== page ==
Danforth’s involvement in the trials ended in May of 1692, so he was only there for a few months. The others presiding over the trials for the beginning months of 1692 alongside Thomas Danforth were John Hathorne, Jonathan Corwin, who is sometimes listed as a Sheriff, and Bartholomew Gedney.
The last two of those weren’t even in the movie.
But then, all that changed in May. As I just mentioned, Danforth left. The reason for that had to do with the Glorious Rebellion of 1688 that I mentioned earlier. More specifically it had to do with Thomas Danforth not being a fan of King James II. So, it was only a matter of time before he was replaced.
That replacement arrived from England in May of 1692.
The new governor’s name was William Phips and when he arrived he set up a new court with some new people.
For the purposes of our story today, essentially Thomas Danforth was the only one that was replaced from the panel of judges. I’m sure it was no coincidence that Danforth was the one who was outspoken against King James II, either.
Replacing Danforth’s position as heading up the trials at Salem was a new chief magistrate, a man by the name of William Stoughton. He was the Lieutenant Governor beneath William Phips.
As you probably guessed, Stoughton wasn’t in the movie at all.
But then again, neither were most of the other judges that came with the change in leadership in May of 1692.
The three judges who were in the court alongside Thomas Danforth stayed on. That’d be Jonathan Corwin, Bartholomew Gedney and the only other one we see in the movie, John Hathorne.
And right now, you might be wondering…but wait a minute, what about Samuel Sewall? He was in the movie!
Yes, he was. But he wasn’t a part of the trials under Danforth. He joined in May of 1692, as did Nathanial Saltonstall, Peter Sergeant and Wait Still Winthrop.
Okay, so basically the movie shows three judges. Danforth, Sewall and Hathorne. In reality, Danforth and Hathorne were there at the beginning of the trials alongside two other judges that weren’t in the movie. In May of 1692, Hathorne and those two other judges stayed on while Danforth left. That’s also when Samuel Sewall and five others joined the court.
And that doesn’t even count some of the other little changes that happened. For example, how Nathaniel Saltonstall joined in May but resigned in June. Or others like Thomas Newton and Anthony Checkley who were the lawyers on the side of the Crown.
I can see why the movie simplified things, haha!
With all that said, in the movie we see Thomas Danforth and John Hathorne seem to be the primary drivers behind believing the girls while Samuel Sewall goes along with it—but isn’t so sure.
Again, this is an oversimplification.
You might think that just because the movie’s incorrect in showing Thomas Danforth being there the whole time that perhaps his replacement, William Stoughton, might be better.
But…that’s not necessarily true.
At least, not as far as the fate of those accused. For example, in June of 1692, Rebecca Nurse was one of the women accused of witchcraft. We see that in the movie. What we don’t see is that her trial ended with the jury declaring her not guilty.
It was Chief Magistrate William Stoughton who bowed to public outcry and requested the jury review the case again. This time, they found her guilty and on July 19th, 1692, Rebecca was sentenced to death.
As for John Hathorne, he’s portrayed in the movie as someone who seems to buy into the belief that they’re witches from the beginning. There’s one scene, in particular, when Robert Breuler’s version of Judge Hathorne is questioning Martha Corey.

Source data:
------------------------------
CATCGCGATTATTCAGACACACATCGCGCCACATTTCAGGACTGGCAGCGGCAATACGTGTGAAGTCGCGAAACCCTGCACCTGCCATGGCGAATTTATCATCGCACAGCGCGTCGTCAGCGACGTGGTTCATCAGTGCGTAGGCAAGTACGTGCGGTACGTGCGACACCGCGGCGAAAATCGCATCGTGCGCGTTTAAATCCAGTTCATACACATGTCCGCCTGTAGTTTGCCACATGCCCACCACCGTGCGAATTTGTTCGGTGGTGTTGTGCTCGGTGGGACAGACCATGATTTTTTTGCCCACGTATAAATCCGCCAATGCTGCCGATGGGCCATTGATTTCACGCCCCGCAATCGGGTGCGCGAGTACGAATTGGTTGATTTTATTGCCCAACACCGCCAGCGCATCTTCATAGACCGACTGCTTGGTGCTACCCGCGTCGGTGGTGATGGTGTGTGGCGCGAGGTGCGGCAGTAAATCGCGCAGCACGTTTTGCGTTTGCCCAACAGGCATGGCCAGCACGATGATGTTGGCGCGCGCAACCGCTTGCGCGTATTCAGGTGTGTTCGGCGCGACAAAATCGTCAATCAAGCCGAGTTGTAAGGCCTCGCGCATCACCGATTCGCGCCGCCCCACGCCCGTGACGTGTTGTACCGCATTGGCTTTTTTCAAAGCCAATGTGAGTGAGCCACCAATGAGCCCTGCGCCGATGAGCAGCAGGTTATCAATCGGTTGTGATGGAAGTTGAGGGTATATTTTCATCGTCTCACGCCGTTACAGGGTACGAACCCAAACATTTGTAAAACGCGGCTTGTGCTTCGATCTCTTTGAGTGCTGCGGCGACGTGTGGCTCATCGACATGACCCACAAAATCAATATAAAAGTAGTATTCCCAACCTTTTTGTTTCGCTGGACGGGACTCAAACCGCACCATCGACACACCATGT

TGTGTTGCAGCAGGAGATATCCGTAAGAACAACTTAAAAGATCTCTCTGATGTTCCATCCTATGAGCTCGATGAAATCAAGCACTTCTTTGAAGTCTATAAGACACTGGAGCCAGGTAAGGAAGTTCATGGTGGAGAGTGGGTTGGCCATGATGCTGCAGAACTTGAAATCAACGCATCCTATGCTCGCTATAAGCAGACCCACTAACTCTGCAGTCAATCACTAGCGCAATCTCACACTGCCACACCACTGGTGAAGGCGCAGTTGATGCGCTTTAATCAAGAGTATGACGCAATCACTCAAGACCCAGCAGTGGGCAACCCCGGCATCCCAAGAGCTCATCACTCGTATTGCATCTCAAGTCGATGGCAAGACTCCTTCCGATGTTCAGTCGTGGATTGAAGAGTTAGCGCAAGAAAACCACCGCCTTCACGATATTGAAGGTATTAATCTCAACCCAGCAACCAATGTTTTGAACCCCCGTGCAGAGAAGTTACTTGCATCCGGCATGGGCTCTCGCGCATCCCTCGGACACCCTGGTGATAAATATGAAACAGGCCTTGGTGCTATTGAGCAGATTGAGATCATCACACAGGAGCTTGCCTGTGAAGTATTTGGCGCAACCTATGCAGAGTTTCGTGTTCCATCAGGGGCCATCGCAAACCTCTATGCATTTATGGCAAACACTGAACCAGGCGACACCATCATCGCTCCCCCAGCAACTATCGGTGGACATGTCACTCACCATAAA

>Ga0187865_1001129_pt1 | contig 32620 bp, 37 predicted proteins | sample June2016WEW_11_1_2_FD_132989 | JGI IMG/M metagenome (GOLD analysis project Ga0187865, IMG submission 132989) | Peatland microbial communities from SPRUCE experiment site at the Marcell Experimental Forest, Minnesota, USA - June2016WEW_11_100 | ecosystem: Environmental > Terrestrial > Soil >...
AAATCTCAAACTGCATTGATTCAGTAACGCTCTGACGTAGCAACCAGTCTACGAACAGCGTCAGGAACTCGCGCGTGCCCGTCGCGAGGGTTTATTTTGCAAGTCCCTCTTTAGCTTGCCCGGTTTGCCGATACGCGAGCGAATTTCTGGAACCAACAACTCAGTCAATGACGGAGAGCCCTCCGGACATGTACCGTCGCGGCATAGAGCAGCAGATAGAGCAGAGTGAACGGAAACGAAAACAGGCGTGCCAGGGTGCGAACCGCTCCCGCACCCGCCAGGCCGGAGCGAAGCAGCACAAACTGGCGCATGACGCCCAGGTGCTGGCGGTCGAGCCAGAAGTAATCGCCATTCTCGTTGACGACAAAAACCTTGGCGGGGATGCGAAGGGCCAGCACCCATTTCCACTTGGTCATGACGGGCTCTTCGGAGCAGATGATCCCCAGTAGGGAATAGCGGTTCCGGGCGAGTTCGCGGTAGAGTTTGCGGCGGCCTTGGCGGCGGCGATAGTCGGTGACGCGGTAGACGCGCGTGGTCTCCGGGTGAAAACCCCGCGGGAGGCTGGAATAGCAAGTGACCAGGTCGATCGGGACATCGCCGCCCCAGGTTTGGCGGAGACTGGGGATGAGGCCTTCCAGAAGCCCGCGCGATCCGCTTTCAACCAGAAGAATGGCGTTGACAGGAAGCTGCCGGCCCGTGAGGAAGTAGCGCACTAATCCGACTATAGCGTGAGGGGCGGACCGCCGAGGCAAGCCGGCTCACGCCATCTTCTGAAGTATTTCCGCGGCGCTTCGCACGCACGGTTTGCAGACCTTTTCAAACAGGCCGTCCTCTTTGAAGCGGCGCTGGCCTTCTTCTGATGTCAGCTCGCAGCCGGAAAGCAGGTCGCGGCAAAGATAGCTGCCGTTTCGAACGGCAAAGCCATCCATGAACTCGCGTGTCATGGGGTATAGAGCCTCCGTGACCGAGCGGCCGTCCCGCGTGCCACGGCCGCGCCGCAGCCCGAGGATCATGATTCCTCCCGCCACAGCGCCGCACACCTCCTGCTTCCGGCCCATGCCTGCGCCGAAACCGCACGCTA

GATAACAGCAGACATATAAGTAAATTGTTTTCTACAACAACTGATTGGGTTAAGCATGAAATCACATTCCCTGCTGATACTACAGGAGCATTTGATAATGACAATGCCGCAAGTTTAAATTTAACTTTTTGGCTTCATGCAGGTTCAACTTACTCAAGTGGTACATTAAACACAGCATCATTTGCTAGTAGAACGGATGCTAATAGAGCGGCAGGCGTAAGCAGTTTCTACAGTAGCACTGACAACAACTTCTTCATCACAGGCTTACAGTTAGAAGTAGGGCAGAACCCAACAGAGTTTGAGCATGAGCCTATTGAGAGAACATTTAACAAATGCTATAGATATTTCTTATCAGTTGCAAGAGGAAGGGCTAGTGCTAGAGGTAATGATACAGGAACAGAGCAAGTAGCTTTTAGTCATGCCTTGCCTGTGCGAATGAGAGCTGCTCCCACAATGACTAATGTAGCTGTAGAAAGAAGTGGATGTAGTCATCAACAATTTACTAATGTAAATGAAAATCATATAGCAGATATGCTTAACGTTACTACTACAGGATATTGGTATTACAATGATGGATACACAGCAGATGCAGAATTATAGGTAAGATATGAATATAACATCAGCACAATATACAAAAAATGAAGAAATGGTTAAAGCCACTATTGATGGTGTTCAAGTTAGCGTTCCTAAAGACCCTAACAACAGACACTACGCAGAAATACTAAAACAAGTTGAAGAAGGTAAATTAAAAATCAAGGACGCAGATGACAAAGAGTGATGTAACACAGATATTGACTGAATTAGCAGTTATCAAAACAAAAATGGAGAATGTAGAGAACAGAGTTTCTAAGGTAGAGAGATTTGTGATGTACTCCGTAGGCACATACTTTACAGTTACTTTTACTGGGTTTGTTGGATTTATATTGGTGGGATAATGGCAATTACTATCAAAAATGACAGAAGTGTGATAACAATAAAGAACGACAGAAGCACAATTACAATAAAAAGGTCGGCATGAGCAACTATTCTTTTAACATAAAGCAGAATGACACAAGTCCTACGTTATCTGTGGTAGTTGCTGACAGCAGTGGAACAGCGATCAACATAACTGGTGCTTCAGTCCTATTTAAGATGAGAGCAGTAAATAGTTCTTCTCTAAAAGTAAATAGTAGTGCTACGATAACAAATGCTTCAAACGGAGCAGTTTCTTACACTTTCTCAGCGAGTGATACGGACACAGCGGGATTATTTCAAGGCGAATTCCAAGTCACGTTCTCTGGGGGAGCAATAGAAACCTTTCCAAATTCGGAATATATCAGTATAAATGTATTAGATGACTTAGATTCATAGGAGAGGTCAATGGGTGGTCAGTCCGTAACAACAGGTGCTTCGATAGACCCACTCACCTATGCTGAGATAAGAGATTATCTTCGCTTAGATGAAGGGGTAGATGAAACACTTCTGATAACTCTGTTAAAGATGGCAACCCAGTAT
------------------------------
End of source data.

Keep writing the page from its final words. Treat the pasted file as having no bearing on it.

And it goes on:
He asks Martha if she’s a witch.
She says she’s not a witch.
Then she says she doesn’t even know what a witch is!
“If you don’t know what a witch is, how do you know you are not one?” Judge Hathorne is smug in his response.
While the overall idea that Judge Hathorne seemingly already had the accused’s guilt in mind like we see in the movie isn’t accurate, that particular exchange was one that really happened. It’s probably the most popular exchange for Judge Hathorne, although it’s not with Martha Corey like we see in the movie—it was with another accused, Bridget Bishop.
But, Bridget Bishop isn’t even in the movie, so maybe that’s why they changed it. Oh, and like a lot of the other things we’ve looked at so far, the movie’s version is simplified.
And we know that because we have the original transcripts. This comes from a book called Record of Salem Witchcraft, copied from the Original Documents Volume 1 by W. Elliot Woodward and published in 1864.
Of course, I’ll include a link to where you can read the entire book for free online on the page for this episode over at basedonatruestorypodcast.com.
But, for the sake of this back-and-forth, I’ll save you the trouble of reading it. Unfortunately the transcript doesn’t really mention who is saying what, but hopefully you can figure out who is Judge Hathorne and who is Bridget Bishop just from what’s being said. For the most part it’s pretty clear, and it gives you a sense of what it must’ve been like in that courtroom with the afflicted girls seemingly being affected by Bridget.
The examination of Bridget Byshop at Salem Village 19. Apr. 1692
By John Hathorn & Jonath : Corwin esq.
As soon as she came near all fell into fits.
Bridget Byshop you are now brought beore Authority to give acco of what witchcrafts you are conversant in
I take all this people (turning her hea and eyes about) to witness that I am clear.
Hath this woman hurt you speating to ye afflicted.
Eliz Hubbard, Ann Putnam, Abigail Williams and Mercy Lewes affirmed that she had hurt them.
You are here accused by 4 or 5 for hurting them, what do you say to it?
I never saw these persons before, nor I never was in this place before.
Mary Walcot said that her brother Jonathan stroke her appearance and she saw that he had tore her coat in striking, and she heart it tare.
Upon some search in the Court a rent that seems to answer what was alledged was found.
They say you bewitch your first husband to death
If it please your worship I know nothing of it.
—She shake her head and the afflicted were tortured.